Promoting change

Condé Nast aims to establish its brands as reference voices in defense of the cause of sustainability, establishing transparency standards on issues related to climate change and responsible fashion. With this in mind, the company launches the Glossary of sustainable fashion, an authoritative global resource for understanding sustainable fashion and the role of the fashion industry in the climate emergency. In addition, the company will continue to collaborate with industry partners in the context of the UNFCCC's Fashion for Global Climate Action initiative, pursuing the common goal of promoting large-scale climate action.

Results of the sustainability assessment

Condé Nast's first assessment of greenhouse gas emissions and the use of materials took into consideration the company structures present in all 12 of its markets, the entire supply chain and the use of paper and packaging in plastic in the production of magazines. The evaluation revealed the following:

In 2018, Condé Nast generated GHES emissions of ~ 341,233 tons of carbon dioxide equivalent (CO2e). Of these, 8% derive from the company's work and 92% from the supply chain.

96% of the 35,000 tons of paper used in 2018 has been fully certified through the Program for the Endorsement of Forest Certification (PEFC) and the Forest Stewardship Council (FSC).

In 2018 they were used 440 tons of disposable plastic for packaging magazines.

Condé Nast's detailed sustainability assessment is available on condenast.com/sustainability-strategy.

In 2019, Condé Nast became the first media company to sign the Fashion Industry Charter for Global Climate Action and has declared its commitment in theEllen MacArthur Foundation New Plastics Economy Global Commitment.

Condé Nast launches the glossary of sustainable fashion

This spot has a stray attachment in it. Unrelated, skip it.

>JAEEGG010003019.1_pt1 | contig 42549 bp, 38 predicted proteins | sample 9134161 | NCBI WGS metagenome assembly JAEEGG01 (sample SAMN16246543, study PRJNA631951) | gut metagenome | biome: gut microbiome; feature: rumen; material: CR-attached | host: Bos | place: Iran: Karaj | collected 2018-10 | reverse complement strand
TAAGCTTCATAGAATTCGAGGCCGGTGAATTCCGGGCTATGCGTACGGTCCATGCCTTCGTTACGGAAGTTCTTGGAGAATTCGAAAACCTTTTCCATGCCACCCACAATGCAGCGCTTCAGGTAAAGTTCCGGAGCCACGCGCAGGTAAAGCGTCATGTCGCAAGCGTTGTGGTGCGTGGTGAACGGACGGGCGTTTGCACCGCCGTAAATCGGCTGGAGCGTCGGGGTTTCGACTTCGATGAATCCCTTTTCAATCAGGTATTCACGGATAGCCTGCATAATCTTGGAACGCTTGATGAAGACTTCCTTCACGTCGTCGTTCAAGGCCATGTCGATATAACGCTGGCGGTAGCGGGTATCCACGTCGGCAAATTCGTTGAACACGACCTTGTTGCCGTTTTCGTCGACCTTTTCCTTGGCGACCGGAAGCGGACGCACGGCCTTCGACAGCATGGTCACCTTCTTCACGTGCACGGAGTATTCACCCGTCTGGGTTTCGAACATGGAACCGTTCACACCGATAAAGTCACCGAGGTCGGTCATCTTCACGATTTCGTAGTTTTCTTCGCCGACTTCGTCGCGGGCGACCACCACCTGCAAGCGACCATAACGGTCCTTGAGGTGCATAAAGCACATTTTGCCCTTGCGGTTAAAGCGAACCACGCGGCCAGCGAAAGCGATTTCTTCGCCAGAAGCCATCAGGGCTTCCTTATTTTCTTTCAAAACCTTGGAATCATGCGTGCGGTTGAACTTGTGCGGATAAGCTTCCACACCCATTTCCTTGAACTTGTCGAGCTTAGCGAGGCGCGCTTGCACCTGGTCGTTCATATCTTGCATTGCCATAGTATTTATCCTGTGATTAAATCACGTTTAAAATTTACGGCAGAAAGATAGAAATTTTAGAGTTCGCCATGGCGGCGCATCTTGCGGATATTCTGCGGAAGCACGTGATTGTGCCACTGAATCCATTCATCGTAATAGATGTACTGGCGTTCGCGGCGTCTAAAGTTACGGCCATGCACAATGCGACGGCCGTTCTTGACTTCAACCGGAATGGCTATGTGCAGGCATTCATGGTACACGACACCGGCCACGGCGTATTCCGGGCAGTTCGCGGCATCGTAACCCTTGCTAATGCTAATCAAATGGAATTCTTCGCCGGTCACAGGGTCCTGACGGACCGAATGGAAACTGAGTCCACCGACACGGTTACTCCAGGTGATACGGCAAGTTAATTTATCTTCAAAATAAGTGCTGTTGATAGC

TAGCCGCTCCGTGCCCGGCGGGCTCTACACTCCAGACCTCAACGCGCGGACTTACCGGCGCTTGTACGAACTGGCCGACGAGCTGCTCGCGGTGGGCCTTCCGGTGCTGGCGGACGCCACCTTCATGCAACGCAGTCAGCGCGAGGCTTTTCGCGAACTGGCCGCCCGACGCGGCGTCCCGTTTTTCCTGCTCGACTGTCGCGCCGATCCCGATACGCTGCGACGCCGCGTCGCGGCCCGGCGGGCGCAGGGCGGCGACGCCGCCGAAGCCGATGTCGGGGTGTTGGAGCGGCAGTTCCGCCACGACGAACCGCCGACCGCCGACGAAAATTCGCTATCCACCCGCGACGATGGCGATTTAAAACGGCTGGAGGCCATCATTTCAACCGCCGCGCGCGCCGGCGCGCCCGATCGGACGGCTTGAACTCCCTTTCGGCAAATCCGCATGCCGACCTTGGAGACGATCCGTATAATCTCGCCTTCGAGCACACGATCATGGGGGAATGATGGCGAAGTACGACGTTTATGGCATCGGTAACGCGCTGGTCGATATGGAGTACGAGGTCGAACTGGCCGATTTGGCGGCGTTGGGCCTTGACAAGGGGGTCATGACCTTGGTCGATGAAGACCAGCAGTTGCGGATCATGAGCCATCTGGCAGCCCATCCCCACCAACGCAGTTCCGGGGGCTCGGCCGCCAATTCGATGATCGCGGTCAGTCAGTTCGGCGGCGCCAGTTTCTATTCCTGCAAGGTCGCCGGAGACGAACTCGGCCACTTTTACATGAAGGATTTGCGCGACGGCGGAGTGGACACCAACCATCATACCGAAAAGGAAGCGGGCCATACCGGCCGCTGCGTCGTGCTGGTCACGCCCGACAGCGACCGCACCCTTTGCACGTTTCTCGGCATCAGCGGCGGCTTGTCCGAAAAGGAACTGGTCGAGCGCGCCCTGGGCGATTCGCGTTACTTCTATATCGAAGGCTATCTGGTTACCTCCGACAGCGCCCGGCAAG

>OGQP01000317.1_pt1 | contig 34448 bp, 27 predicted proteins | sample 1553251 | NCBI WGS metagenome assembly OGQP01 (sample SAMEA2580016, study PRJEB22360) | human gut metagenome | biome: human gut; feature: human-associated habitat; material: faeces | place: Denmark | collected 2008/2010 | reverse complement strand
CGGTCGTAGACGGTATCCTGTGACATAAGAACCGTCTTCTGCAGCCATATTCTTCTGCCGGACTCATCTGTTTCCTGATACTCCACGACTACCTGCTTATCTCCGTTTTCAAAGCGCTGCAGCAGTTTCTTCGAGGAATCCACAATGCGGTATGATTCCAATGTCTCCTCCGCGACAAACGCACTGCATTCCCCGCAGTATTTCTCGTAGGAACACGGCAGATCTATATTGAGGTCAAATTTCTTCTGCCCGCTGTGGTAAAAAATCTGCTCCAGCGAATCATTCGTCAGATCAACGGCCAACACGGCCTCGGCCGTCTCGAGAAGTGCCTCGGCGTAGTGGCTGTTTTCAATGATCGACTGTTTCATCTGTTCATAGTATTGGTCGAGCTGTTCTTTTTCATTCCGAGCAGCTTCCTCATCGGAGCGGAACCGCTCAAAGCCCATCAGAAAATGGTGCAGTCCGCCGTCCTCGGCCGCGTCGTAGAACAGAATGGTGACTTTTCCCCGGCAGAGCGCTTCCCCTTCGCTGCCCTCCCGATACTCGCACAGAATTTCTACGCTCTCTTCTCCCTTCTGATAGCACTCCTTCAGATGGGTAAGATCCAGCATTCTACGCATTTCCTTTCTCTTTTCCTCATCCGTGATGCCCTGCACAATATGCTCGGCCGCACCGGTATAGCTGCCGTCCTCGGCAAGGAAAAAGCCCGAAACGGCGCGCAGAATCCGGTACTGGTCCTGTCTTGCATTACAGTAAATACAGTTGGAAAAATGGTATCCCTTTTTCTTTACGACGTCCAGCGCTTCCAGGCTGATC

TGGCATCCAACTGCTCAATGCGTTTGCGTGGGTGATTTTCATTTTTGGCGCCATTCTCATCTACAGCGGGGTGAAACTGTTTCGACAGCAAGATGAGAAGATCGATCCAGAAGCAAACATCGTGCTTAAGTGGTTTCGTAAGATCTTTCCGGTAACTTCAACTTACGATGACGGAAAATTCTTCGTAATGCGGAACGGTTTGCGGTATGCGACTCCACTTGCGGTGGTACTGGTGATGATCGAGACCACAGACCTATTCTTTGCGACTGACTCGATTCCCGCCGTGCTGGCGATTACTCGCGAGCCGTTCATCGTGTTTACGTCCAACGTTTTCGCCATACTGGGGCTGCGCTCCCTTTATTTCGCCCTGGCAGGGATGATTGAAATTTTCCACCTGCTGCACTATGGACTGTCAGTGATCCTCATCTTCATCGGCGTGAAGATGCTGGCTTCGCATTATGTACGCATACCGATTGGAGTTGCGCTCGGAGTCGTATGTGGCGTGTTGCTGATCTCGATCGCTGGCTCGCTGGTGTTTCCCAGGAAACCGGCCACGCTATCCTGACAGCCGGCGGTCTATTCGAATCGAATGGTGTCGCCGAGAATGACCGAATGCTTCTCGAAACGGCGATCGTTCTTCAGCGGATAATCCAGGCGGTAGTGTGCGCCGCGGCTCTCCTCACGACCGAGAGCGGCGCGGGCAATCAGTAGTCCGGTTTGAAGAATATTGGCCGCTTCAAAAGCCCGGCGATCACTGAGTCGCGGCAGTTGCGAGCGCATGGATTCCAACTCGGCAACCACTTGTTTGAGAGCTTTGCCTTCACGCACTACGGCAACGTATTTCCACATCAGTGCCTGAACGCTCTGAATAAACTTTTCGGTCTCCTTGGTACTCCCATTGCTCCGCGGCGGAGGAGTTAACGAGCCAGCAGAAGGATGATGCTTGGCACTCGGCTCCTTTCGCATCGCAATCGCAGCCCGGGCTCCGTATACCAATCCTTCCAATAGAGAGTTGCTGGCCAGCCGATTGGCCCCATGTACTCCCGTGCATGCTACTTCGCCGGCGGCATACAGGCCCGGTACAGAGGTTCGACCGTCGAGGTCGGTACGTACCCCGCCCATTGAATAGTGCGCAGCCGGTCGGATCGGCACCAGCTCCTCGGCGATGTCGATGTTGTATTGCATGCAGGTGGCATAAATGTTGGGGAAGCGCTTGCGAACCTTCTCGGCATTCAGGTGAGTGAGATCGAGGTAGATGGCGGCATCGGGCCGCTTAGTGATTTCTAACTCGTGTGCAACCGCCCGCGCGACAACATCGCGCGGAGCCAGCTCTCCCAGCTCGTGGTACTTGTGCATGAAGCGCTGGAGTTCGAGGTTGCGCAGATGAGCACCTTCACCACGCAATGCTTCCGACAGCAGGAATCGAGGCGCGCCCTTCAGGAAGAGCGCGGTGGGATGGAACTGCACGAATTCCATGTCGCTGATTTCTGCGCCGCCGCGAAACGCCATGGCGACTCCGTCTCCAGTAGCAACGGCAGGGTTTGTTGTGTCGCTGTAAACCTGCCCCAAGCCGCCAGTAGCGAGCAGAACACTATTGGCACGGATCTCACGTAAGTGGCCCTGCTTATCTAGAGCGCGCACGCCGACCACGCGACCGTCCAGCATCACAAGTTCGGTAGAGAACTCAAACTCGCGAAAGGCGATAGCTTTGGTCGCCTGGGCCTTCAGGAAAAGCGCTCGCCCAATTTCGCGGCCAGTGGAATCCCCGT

Today Condé Nast is pleased to announce the launch of the Glossary of Sustainable Fashion [di Condé Nast], a global and authoritative resource for information on sustainable fashion and the role of the fashion industry in the climate emergency. The Glossary is part of the commitment to encourage change made by the company and was created with the aim of strengthening and developing an understanding of the concept of sustainability, providing a reading key for interpreting terms and themes of growing importance in the context of sustainability.

The Glossary of Sustainable Fashion is the product of a partnership with the Center for Sustainable Fashion (CSF) of London College of Fashion, under the University of the Arts London (UAL), enriched by the contribution of the editors of Vogue and refined by the review work carried out by an international network of sustainability researchers and researchers. It is the result of exemplary research and training practices worldwide, built on the academic rigor and the unique and unparalleled perspective of Condé Nast on the fashion sector.

What is the Sustainable Fashion Glossary signed by Condé Nast

A guide easy to consult, divided into categories related to sustainability in fashion: culture, materials, production, purchasing habits and care practices.

A digital resource, open to all and available on condenast.com.

It Contains over 250 terms, complete with references for further reading.